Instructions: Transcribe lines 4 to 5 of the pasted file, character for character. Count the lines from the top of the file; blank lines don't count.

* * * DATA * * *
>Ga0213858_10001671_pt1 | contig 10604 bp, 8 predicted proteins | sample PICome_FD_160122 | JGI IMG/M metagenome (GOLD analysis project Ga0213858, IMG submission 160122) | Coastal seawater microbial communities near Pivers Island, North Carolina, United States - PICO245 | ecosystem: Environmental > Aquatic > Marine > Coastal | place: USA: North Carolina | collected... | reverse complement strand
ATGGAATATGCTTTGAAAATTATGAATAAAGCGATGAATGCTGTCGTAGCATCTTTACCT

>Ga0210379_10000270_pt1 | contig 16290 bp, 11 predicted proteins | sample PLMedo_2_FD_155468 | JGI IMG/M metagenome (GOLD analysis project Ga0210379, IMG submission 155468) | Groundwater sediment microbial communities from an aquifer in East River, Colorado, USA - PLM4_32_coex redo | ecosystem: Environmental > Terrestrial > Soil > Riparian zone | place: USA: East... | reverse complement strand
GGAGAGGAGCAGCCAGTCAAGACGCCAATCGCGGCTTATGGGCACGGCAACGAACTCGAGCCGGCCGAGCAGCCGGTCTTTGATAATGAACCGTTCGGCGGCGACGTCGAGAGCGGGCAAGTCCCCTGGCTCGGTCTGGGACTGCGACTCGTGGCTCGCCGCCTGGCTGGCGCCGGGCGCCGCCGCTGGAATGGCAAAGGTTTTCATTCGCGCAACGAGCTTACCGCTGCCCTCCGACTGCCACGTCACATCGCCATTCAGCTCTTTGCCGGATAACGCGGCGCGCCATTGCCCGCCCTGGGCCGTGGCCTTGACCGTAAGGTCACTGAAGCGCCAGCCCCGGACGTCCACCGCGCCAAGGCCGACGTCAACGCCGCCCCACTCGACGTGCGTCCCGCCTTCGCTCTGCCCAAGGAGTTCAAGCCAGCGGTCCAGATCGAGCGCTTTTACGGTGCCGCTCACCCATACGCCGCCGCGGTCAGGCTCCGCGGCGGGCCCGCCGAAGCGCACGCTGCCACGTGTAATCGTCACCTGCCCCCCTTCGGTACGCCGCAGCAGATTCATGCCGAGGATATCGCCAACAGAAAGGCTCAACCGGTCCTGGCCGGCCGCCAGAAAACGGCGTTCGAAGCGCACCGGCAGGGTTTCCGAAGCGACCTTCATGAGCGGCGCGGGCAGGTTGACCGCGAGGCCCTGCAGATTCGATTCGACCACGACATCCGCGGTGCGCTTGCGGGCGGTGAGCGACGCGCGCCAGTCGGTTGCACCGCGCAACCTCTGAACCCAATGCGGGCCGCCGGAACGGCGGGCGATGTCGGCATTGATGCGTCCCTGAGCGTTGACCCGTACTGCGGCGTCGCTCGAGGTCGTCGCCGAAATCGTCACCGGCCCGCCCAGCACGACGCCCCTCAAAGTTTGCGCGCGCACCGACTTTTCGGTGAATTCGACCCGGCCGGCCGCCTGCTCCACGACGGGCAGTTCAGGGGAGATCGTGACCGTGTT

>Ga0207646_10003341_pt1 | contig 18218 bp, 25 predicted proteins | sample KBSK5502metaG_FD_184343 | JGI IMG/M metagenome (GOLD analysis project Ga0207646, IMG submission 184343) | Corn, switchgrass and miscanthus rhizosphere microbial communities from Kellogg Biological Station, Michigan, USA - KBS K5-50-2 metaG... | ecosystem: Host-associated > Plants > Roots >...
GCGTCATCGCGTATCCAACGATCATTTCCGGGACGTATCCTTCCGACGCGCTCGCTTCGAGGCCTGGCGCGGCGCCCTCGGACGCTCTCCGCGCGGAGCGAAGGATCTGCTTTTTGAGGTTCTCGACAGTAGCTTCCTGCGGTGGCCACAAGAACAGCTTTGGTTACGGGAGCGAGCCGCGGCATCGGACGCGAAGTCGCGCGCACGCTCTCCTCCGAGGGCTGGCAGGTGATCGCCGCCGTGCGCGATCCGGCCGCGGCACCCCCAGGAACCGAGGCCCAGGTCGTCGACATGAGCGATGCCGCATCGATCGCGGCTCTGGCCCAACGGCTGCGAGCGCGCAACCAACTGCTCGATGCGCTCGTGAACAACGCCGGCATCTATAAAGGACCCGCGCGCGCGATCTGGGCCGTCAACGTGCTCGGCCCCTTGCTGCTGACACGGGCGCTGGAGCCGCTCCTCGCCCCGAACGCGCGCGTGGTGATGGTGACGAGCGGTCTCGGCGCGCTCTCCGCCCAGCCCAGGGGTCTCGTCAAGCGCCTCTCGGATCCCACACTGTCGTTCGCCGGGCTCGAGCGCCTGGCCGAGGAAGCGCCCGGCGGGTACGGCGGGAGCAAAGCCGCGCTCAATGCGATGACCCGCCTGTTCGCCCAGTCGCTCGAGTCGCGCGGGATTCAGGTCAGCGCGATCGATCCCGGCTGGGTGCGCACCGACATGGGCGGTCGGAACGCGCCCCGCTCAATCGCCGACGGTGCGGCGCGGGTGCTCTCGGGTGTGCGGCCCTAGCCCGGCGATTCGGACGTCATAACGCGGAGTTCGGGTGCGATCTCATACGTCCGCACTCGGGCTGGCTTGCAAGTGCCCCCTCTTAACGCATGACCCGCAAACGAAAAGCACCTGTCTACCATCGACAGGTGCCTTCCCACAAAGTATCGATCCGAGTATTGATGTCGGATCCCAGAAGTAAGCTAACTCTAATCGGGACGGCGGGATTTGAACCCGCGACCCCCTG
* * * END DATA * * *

GGAGAGGAGCAGCCAGTCAAGACGCCAATCGCGGCTTATGGGCACGGCAACGAACTCGAGCCGGCCGAGCAGCCGGTCTTTGATAATGAACCGTTCGGCGGCGACGTCGAGAGCGGGCAAGTCCCCTGGCTCGGTCTGGGACTGCGACTCGTGGCTCGCCGCCTGGCTGGCGCCGGGCGCCGCCGCTGGAATGGCAAAGGTTTTCATTCGCGCAACGAGCTTACCGCTGCCCTCCGACTGCCACGTCACATCGCCATTCAGCTCTTTGCCGGATAACGCGGCGCGCCATTGCCCGCCCTGGGCCGTGGCCTTGACCGTAAGGTCACTGAAGCGCCAGCCCCGGACGTCCACCGCGCCAAGGCCGACGTCAACGCCGCCCCACTCGACGTGCGTCCCGCCTTCGCTCTGCCCAAGGAGTTCAAGCCAGCGGTCCAGATCGAGCGCTTTTACGGTGCCGCTCACCCATACGCCGCCGCGGTCAGGCTCCGCGGCGGGCCCGCCGAAGCGCACGCTGCCACGTGTAATCGTCACCTGCCCCCCTTCGGTACGCCGCAGCAGATTCATGCCGAGGATATCGCCAACAGAAAGGCTCAACCGGTCCTGGCCGGCCGCCAGAAAACGGCGTTCGAAGCGCACCGGCAGGGTTTCCGAAGCGACCTTCATGAGCGGCGCGGGCAGGTTGACCGCGAGGCCCTGCAGATTCGATTCGACCACGACATCCGCGGTGCGCTTGCGGGCGGTGAGCGACGCGCGCCAGTCGGTTGCACCGCGCAACCTCTGAACCCAATGCGGGCCGCCGGAACGGCGGGCGATGTCGGCATTGATGCGTCCCTGAGCGTTGACCCGTACTGCGGCGTCGCTCGAGGTCGTCGCCGAAATCGTCACCGGCCCGCCCAGCACGACGCCCCTCAAAGTTTGCGCGCGCACCGACTTTTCGGTGAATTCGACCCGGCCGGCCGCCTGCTCCACGACGGGCAGTTCAGGGGAGATCGTGACCGTGTT

>Ga0207646_10003341_pt1 | contig 18218 bp, 25 predicted proteins | sample KBSK5502metaG_FD_184343 | JGI IMG/M metagenome (GOLD analysis project Ga0207646, IMG submission 184343) | Corn, switchgrass and miscanthus rhizosphere microbial communities from Kellogg Biological Station, Michigan, USA - KBS K5-50-2 metaG... | ecosystem: Host-associated > Plants > Roots >...